Null pointer exceptions are common bugs in Java projects. Previous research has shown that dereferencing the results of method calls is the main source of these bugs, as developers do not anticipate that some methods return null. To make matters worse, we find that whether a method returns null or not (nullness), is rarely documented. We argue that method nullness is a vital piece of information that can help developers avoid this category of bugs. This is especially important for external APIs where developers may not even have access to the code. In this paper, we study the method nullness of Apache Lucene, the de facto standard library for text processing in Java. Particularly, we investigate how often the result of each Lucene method is checked against null in Lucene clients. We call this measure method nullability, which can serve as a proxy for method nullness. Analyzing Lucene internal and external usage, we find that most methods are never checked for null. External clients check more methods than Lucene checks internally. Manually inspecting our dataset reveals that some null checks are unnecessary. We present an IDE plugin that complements existing documentation and makes up for missing documentation regard- ing method nullness and generates nullness annotations, so that static analysis can pinpoint potentially missing or unnecessary null checks.

Posted by scg at 15 August 2017, 5:15 pm comment link

KOWALSKI: Collecting API Clients in Easy Mode

Manuel Leuenberger, Haidar Osman, Mohammad Ghafari, and Oscar Nierstrasz. KOWALSKI: Collecting API Clients in Easy Mode. In Proceedings of the 33rd International Conference on Software Maintenance and Evolution, ICSME 2017, 2017. Details.

Abstract

Understanding API usage is important for upstream and downstream developers. However, compiling a dataset of API clients is often a tedious task, especially since one needs many clients to draw a representative picture of the API usage. In this paper, we present KOWALSKI, a tool that takes the name of an API, then finds and downloads client binaries by exploiting the Maven dependency management system. As a case study, we collect clients of Apache Lucene, the de facto standard for full-text search, analyze the binaries, and create a typed call graph that allows developers to identify hotspots in the API. A video demonstrating how KOWALSKI is used for this experiment can be found at https://youtu.be/zdx28GnoSRQ.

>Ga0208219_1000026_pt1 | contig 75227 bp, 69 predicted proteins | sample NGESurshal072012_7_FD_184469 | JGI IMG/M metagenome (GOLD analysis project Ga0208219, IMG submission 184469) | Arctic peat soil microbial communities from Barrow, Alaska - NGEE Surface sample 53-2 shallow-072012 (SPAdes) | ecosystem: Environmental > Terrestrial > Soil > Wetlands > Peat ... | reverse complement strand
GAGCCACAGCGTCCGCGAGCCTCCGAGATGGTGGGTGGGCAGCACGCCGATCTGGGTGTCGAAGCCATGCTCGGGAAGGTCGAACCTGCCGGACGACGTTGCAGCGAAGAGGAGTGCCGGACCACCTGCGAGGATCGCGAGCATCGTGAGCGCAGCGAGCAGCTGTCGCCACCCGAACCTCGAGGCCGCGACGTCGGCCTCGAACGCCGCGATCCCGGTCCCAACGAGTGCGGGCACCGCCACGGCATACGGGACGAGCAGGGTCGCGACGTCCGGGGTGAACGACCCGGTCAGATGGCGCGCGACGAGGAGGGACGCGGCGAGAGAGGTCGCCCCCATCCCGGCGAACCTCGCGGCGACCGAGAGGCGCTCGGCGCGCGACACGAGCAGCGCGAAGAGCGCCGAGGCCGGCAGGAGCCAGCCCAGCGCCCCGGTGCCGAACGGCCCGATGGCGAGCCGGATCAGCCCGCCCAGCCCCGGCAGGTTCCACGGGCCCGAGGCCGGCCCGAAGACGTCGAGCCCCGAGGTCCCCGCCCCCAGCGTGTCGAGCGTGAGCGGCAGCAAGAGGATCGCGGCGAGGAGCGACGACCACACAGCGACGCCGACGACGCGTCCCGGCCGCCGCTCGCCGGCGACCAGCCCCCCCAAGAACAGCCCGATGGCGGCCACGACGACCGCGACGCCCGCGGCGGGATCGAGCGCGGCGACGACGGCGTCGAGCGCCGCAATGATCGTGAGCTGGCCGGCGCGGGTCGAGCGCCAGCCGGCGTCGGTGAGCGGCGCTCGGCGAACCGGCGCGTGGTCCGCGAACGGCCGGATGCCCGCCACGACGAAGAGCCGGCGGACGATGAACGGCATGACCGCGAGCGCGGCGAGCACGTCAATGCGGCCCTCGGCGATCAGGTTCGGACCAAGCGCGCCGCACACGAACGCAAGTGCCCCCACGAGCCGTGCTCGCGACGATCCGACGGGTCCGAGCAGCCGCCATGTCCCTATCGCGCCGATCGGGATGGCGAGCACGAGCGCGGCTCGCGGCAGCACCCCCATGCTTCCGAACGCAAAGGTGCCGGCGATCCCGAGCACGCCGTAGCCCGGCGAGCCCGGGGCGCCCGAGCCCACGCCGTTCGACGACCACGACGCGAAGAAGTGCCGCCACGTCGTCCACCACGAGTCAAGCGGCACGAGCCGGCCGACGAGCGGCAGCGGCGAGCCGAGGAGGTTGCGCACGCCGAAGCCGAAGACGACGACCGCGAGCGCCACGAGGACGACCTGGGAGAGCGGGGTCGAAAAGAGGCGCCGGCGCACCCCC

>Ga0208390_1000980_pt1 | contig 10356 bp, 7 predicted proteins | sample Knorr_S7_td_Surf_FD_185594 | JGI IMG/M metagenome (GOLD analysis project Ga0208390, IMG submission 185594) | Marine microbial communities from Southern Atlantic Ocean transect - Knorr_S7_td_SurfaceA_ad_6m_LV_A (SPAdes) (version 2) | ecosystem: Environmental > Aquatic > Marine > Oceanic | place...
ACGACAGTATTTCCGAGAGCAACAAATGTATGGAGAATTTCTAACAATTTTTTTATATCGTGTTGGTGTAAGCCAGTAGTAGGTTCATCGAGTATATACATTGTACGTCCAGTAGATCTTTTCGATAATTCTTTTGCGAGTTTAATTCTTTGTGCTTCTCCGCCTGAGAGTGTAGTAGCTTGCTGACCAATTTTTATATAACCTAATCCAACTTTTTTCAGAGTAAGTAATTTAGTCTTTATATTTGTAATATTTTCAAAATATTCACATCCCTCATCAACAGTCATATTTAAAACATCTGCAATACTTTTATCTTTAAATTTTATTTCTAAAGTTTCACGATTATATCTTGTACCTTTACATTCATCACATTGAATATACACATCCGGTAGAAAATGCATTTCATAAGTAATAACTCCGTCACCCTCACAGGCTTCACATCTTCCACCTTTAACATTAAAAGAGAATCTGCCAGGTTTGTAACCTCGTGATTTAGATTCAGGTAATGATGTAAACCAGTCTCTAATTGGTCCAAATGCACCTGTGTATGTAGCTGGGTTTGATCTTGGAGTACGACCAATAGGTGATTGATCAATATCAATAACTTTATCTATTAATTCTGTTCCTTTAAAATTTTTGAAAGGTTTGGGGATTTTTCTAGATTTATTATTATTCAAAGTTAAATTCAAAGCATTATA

Posted by scg at 15 August 2017, 5:15 pm comment link

An Extensive Analysis of Efficient Bug Prediction Configurations

Haidar Osman, Mohammad Ghafari, Oscar Nierstrasz, and Mircea Lungu. An Extensive Analysis of Efficient Bug Prediction Configurations. In Proceedings of the The 13th International Conference on Predictive Models and Data Analytics in Software Engineering, PROMISE 2017, 2017. Details.

Abstract

Background: Bug prediction helps developers steer maintenance activities towards the buggy parts of a software. There are many design aspects to a bug predictor, each of which has several options, i.e. software metrics, machine learning model, and response variable. Aims: These design decisions should be judiciously made because an improper choice in any of them might lead to wrong, misleading, or even useless results. We argue that bug prediction configurations are intertwined and thus need to be evaluated in their entirety, in contrast to the common practice in the field where each aspect is investigated in isolation. Method: We use a cost-aware evaluation scheme to evaluate 60 different bug prediction configuration combinations on five open source Java projects. Results: We find out that the best choices for building a cost-effective bug predictor are change metrics mixed with source code metrics as independent variables, Random Forest as the machine learning model, and the number of bugs as the response variable. Combining these configuration options results in the most efficient bug predictor across all subject systems. Conclusions: We demonstrate a strong evidence for the interplay among bug prediction configurations and provide concrete guidelines for researchers and practitioners on how to build and evaluate efficient bug predictors.

Posted by scg at 14 August 2017, 3:15 pm comment link
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Last changed by scg on 14 August 2017